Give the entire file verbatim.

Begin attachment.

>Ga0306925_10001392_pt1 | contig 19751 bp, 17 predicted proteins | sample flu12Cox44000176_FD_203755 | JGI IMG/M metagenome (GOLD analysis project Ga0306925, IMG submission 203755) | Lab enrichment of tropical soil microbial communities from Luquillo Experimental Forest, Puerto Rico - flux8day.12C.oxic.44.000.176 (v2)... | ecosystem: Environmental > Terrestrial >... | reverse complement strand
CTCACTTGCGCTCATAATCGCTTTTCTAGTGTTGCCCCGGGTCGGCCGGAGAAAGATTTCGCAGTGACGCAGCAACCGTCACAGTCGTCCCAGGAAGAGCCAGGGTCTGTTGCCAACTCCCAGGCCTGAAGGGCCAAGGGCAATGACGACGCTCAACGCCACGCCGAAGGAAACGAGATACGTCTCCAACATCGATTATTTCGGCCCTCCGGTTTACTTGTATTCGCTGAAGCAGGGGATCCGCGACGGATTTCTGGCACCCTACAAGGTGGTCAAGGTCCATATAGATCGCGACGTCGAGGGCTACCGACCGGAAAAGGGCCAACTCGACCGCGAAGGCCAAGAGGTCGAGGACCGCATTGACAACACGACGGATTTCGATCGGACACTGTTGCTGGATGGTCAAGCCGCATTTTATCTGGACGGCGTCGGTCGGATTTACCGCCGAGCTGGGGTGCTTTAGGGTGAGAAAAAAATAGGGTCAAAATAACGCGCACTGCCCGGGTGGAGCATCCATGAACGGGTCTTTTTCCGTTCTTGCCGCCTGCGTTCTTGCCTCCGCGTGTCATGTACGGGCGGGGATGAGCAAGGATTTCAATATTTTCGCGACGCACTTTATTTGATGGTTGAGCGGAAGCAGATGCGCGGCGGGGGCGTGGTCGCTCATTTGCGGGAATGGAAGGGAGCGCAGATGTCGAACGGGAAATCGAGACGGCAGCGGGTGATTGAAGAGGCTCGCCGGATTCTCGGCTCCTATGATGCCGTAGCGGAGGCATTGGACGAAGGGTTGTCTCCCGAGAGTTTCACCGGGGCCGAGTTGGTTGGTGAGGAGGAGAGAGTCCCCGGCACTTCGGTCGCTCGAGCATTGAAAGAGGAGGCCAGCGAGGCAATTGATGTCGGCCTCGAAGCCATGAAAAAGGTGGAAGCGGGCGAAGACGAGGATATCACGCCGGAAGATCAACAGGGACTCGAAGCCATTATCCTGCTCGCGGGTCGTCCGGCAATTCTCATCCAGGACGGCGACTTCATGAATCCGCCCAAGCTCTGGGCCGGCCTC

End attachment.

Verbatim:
>Ga0306925_10001392_pt1 | contig 19751 bp, 17 predicted proteins | sample flu12Cox44000176_FD_203755 | JGI IMG/M metagenome (GOLD analysis project Ga0306925, IMG submission 203755) | Lab enrichment of tropical soil microbial communities from Luquillo Experimental Forest, Puerto Rico - flux8day.12C.oxic.44.000.176 (v2)... | ecosystem: Environmental > Terrestrial >... | reverse complement strand
CTCACTTGCGCTCATAATCGCTTTTCTAGTGTTGCCCCGGGTCGGCCGGAGAAAGATTTCGCAGTGACGCAGCAACCGTCACAGTCGTCCCAGGAAGAGCCAGGGTCTGTTGCCAACTCCCAGGCCTGAAGGGCCAAGGGCAATGACGACGCTCAACGCCACGCCGAAGGAAACGAGATACGTCTCCAACATCGATTATTTCGGCCCTCCGGTTTACTTGTATTCGCTGAAGCAGGGGATCCGCGACGGATTTCTGGCACCCTACAAGGTGGTCAAGGTCCATATAGATCGCGACGTCGAGGGCTACCGACCGGAAAAGGGCCAACTCGACCGCGAAGGCCAAGAGGTCGAGGACCGCATTGACAACACGACGGATTTCGATCGGACACTGTTGCTGGATGGTCAAGCCGCATTTTATCTGGACGGCGTCGGTCGGATTTACCGCCGAGCTGGGGTGCTTTAGGGTGAGAAAAAAATAGGGTCAAAATAACGCGCACTGCCCGGGTGGAGCATCCATGAACGGGTCTTTTTCCGTTCTTGCCGCCTGCGTTCTTGCCTCCGCGTGTCATGTACGGGCGGGGATGAGCAAGGATTTCAATATTTTCGCGACGCACTTTATTTGATGGTTGAGCGGAAGCAGATGCGCGGCGGGGGCGTGGTCGCTCATTTGCGGGAATGGAAGGGAGCGCAGATGTCGAACGGGAAATCGAGACGGCAGCGGGTGATTGAAGAGGCTCGCCGGATTCTCGGCTCCTATGATGCCGTAGCGGAGGCATTGGACGAAGGGTTGTCTCCCGAGAGTTTCACCGGGGCCGAGTTGGTTGGTGAGGAGGAGAGAGTCCCCGGCACTTCGGTCGCTCGAGCATTGAAAGAGGAGGCCAGCGAGGCAATTGATGTCGGCCTCGAAGCCATGAAAAAGGTGGAAGCGGGCGAAGACGAGGATATCACGCCGGAAGATCAACAGGGACTCGAAGCCATTATCCTGCTCGCGGGTCGTCCGGCAATTCTCATCCAGGACGGCGACTTCATGAATCCGCCCAAGCTCTGGGCCGGCCTC